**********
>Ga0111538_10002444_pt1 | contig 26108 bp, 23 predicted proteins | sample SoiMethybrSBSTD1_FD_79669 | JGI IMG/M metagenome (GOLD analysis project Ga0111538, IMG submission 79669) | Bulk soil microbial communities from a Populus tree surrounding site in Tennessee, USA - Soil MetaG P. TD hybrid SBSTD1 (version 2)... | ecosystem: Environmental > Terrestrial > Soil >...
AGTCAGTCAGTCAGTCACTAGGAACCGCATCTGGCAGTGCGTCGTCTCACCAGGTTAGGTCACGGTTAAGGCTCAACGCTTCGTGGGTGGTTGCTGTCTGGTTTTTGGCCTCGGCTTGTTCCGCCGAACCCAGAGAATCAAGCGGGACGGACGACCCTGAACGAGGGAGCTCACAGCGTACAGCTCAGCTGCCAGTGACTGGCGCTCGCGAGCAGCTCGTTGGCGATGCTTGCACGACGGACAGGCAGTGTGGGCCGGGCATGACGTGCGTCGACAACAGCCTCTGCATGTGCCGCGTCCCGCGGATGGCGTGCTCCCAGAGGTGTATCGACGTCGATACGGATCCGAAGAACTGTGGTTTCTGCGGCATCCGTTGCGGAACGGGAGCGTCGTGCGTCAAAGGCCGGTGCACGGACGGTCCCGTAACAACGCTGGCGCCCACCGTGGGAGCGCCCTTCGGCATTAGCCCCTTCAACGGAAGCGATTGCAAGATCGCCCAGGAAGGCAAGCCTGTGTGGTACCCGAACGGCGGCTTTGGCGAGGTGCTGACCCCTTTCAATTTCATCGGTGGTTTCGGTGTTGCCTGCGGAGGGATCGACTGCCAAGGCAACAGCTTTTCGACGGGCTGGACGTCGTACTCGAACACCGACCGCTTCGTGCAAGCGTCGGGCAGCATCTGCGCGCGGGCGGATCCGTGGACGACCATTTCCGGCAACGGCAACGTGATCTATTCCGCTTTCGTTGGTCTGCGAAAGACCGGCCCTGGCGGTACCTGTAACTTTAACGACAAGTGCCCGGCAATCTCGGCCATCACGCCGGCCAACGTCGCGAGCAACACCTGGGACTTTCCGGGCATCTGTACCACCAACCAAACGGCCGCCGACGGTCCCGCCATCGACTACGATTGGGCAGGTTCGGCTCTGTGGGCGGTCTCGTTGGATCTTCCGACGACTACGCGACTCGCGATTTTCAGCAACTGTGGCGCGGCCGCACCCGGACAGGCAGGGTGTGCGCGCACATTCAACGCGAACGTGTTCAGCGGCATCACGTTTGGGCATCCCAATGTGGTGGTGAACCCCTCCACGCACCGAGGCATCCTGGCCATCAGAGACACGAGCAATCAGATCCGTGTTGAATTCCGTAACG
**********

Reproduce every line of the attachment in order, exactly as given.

>Ga0111538_10002444_pt1 | contig 26108 bp, 23 predicted proteins | sample SoiMethybrSBSTD1_FD_79669 | JGI IMG/M metagenome (GOLD analysis project Ga0111538, IMG submission 79669) | Bulk soil microbial communities from a Populus tree surrounding site in Tennessee, USA - Soil MetaG P. TD hybrid SBSTD1 (version 2)... | ecosystem: Environmental > Terrestrial > Soil >...
AGTCAGTCAGTCAGTCACTAGGAACCGCATCTGGCAGTGCGTCGTCTCACCAGGTTAGGTCACGGTTAAGGCTCAACGCTTCGTGGGTGGTTGCTGTCTGGTTTTTGGCCTCGGCTTGTTCCGCCGAACCCAGAGAATCAAGCGGGACGGACGACCCTGAACGAGGGAGCTCACAGCGTACAGCTCAGCTGCCAGTGACTGGCGCTCGCGAGCAGCTCGTTGGCGATGCTTGCACGACGGACAGGCAGTGTGGGCCGGGCATGACGTGCGTCGACAACAGCCTCTGCATGTGCCGCGTCCCGCGGATGGCGTGCTCCCAGAGGTGTATCGACGTCGATACGGATCCGAAGAACTGTGGTTTCTGCGGCATCCGTTGCGGAACGGGAGCGTCGTGCGTCAAAGGCCGGTGCACGGACGGTCCCGTAACAACGCTGGCGCCCACCGTGGGAGCGCCCTTCGGCATTAGCCCCTTCAACGGAAGCGATTGCAAGATCGCCCAGGAAGGCAAGCCTGTGTGGTACCCGAACGGCGGCTTTGGCGAGGTGCTGACCCCTTTCAATTTCATCGGTGGTTTCGGTGTTGCCTGCGGAGGGATCGACTGCCAAGGCAACAGCTTTTCGACGGGCTGGACGTCGTACTCGAACACCGACCGCTTCGTGCAAGCGTCGGGCAGCATCTGCGCGCGGGCGGATCCGTGGACGACCATTTCCGGCAACGGCAACGTGATCTATTCCGCTTTCGTTGGTCTGCGAAAGACCGGCCCTGGCGGTACCTGTAACTTTAACGACAAGTGCCCGGCAATCTCGGCCATCACGCCGGCCAACGTCGCGAGCAACACCTGGGACTTTCCGGGCATCTGTACCACCAACCAAACGGCCGCCGACGGTCCCGCCATCGACTACGATTGGGCAGGTTCGGCTCTGTGGGCGGTCTCGTTGGATCTTCCGACGACTACGCGACTCGCGATTTTCAGCAACTGTGGCGCGGCCGCACCCGGACAGGCAGGGTGTGCGCGCACATTCAACGCGAACGTGTTCAGCGGCATCACGTTTGGGCATCCCAATGTGGTGGTGAACCCCTCCACGCACCGAGGCATCCTGGCCATCAGAGACACGAGCAATCAGATCCGTGTTGAATTCCGTAACG